Settling an Estate

Settling the estate and other financial and business affairs of a deceased spouse, parent, or sibling can be a daunting experience for the family member who has taken on the task.

Estate Administration Attorneys, Charlottesville
Settling an estate requires entry into a labyrinth of federal tax rules and state probate laws.

A person unfamilar with settling an estate might think she has stepped into a labyrinth … and she would be right. There are federal tax rules and state probate laws that must be followed. And there are also unwritten rules that third parties, such as banks, insurance companies, and stock brokerage firms, often insist upon before they will agree to transfer assets out of a decedent’s name. Tom Nolan and an experienced paralegal staff will walk with you through the labyrinth, and in the process, save you much frustration and emotional energy.

You can visualize the settlement of a decedent’s estate as a process that proceeds down three different tracks within the labyrinth.

Track One. The first track involves complying with the probate system enacted by the Virginia General Assembly. This track is concerned primarily with following the orderly process established by state law for the transfer of assets from a decedent’s estate into the hands of the beneficiaries under the decedent’s will. This is what most people generally think of as probate: (i) recording the decedent’s will in the Circuit Court in the city or county where the decedent resided prior to his or her death, (ii) having the court certify (“qualify”) the appointment of the executor named in the will, (iii) gathering together (known as “marshalling”) the decedent’s probate estate, and using those assets to pay the decedent’s debts and final taxes, (iv) filing an inventory and annual accountings with the quasi-judicial officer known as the Commissioner of Accounts until the estate is closed, and (v) at the end of the process, paying out the decedent’s assets to the beneficiaries of the estate.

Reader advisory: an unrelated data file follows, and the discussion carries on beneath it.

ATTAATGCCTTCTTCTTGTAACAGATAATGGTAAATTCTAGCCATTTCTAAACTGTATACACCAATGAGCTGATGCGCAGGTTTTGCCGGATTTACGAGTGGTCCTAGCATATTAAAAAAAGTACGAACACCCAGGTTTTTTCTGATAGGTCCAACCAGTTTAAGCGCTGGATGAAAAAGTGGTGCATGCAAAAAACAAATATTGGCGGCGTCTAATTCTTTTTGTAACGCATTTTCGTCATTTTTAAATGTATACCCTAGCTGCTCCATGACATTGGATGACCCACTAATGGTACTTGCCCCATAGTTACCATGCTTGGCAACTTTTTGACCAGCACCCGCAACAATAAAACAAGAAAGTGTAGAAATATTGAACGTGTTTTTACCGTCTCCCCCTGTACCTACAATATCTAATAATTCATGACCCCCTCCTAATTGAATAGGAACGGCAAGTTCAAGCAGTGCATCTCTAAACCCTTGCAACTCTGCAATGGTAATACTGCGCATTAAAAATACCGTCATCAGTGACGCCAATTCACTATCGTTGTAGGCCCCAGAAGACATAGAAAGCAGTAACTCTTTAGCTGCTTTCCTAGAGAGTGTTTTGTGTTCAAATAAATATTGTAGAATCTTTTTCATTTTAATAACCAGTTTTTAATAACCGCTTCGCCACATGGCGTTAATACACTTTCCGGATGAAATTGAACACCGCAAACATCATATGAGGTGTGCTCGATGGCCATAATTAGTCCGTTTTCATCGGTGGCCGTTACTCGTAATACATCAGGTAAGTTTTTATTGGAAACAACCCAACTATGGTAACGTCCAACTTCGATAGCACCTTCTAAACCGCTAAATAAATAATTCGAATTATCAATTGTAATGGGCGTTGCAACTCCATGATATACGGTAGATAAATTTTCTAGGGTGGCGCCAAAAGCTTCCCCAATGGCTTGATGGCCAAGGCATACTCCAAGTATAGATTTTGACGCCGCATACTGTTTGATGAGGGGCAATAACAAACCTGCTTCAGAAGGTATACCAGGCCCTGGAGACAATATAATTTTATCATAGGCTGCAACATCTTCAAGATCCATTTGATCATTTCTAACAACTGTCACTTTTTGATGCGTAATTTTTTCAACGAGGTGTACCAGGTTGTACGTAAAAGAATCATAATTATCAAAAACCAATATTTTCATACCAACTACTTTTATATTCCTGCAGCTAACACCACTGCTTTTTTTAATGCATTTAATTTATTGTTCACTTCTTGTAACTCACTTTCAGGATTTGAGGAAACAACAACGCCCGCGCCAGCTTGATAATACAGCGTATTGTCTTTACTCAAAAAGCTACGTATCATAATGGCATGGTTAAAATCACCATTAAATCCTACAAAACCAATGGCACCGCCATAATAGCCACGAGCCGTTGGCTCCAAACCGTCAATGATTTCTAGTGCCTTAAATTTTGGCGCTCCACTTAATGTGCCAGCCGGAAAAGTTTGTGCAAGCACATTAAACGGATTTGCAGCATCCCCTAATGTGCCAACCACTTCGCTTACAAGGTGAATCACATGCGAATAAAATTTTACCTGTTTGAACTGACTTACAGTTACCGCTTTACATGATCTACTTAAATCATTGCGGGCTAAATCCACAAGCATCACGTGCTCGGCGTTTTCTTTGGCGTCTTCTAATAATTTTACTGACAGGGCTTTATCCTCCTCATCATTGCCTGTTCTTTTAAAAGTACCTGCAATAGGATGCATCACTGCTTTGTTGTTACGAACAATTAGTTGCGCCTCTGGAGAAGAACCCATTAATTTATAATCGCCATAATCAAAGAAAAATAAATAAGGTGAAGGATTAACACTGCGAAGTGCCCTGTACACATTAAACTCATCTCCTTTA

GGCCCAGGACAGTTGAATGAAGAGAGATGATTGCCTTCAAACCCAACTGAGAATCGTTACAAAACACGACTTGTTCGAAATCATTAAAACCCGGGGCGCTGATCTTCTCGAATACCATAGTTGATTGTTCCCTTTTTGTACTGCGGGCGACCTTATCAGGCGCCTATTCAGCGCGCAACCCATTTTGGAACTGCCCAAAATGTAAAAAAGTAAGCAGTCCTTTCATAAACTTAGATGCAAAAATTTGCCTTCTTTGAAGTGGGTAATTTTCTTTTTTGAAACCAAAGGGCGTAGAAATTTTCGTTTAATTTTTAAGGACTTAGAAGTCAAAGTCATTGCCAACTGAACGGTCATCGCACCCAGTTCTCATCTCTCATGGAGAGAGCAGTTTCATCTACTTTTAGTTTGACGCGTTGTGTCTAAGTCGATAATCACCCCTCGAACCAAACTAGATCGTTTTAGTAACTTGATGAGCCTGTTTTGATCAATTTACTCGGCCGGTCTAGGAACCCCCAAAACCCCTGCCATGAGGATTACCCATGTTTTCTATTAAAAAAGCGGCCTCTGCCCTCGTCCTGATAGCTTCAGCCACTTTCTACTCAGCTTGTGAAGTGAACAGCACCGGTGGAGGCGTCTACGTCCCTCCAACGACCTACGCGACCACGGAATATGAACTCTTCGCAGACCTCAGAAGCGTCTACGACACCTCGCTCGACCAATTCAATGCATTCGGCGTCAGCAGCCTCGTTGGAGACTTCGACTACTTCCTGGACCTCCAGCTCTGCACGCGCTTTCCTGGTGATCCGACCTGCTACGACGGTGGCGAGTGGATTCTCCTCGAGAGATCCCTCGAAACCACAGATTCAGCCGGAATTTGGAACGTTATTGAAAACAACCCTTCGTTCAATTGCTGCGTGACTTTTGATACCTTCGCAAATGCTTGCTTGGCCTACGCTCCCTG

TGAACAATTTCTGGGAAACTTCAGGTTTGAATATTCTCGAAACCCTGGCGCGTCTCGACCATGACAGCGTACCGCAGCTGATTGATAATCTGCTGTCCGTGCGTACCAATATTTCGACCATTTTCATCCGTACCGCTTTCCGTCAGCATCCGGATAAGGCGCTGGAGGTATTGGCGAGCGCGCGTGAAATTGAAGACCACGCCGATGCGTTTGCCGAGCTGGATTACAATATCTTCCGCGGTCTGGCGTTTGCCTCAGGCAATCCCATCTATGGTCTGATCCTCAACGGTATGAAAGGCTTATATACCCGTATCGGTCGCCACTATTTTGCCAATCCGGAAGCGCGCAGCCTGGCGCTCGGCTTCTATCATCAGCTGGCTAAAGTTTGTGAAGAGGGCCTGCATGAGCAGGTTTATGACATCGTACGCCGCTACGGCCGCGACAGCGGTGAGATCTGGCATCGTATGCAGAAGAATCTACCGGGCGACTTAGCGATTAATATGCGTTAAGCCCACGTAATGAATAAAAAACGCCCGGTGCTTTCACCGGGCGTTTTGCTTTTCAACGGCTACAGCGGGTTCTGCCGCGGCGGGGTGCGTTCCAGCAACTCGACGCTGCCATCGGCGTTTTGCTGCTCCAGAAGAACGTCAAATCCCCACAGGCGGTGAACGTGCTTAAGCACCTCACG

Track Two. The second track involves the marshalling of assets that do not necessarily pass under the decedent’s will. In many estates, these non-probate assets are larger than the probate assets that are subject to the formal probate process. Such non-probate assets include (i) assets that pass under beneficiary designations, such as life insurance and IRA proceeds, (ii) assets held in joint names with rights of survivorship, and (iii) investment accounts that pass under P.O.D. (payable on death) or T.O.D. (transfer on death) provisions instituted by a decedent before death. Even though an executor under a will may have no legal authority over these assets, it often falls to the personal representative to shepherd the transfer of these assets from the decedent’s name to the new owner.

Track Three. The first two tracks involve the orderly transfer of assets from the name of a decedent into the hands of the ultimate beneficiaries. The third track has a very different focus – the determination and payment of federal estate taxes. The estate tax is a tax on the transfer of wealth at death. Historically, federal tax laws have allowed a specific amount of a person’s estate to pass at death free of any estate tax. This amount is referred to in the tax law as the unified credit. Those same laws allow an individual to leave his estate to his spouse completely free of federal estate tax. This is known as the unlimited marital deduction.  On January 2, 2013, President Obama signed legislation with far-reaching effects on the federal estate tax laws.  The per-person exemption from the federal estate tax has risen to $5.34 million in 2014. If a decedent’s estate exceeds this amount (after taking into account various deductions such as the marital deduction), that decedent’s estate will be subject to a 40% federal estate tax on the excess. (See our post Bush Tax Cuts Live On for more details.) All this information is set out in a vast and far reaching inventory of the decedent’s assets compiled on IRS Form 706, otherwise known as the federal estate tax return. In large estates, the closing of an estate is often delayed for an additional year or two as the executor waits for IRS approval that the estate tax return has been accepted and no further tax is due.

Professional Help. Not surprisingly, most executors need professional help to navigate the three tracks and properly settle a decedent’s estate. At Virginia Wills, Trusts & Estates, we are competent to assist you with the administration of any estate involving the death of a Virginia resident or any estate where the decedent had assets, such as real estate, located in Virginia. We estimate that half of our professional time is spent assisting clients in the estate administration process. We generally bill our clients on an hourly basis for these services. We are eager to help any executor or beneficiary or other loved one of a decedent who needs help in some aspect of the administration of an estate.

See also Questions & Answers About Settling an Estate.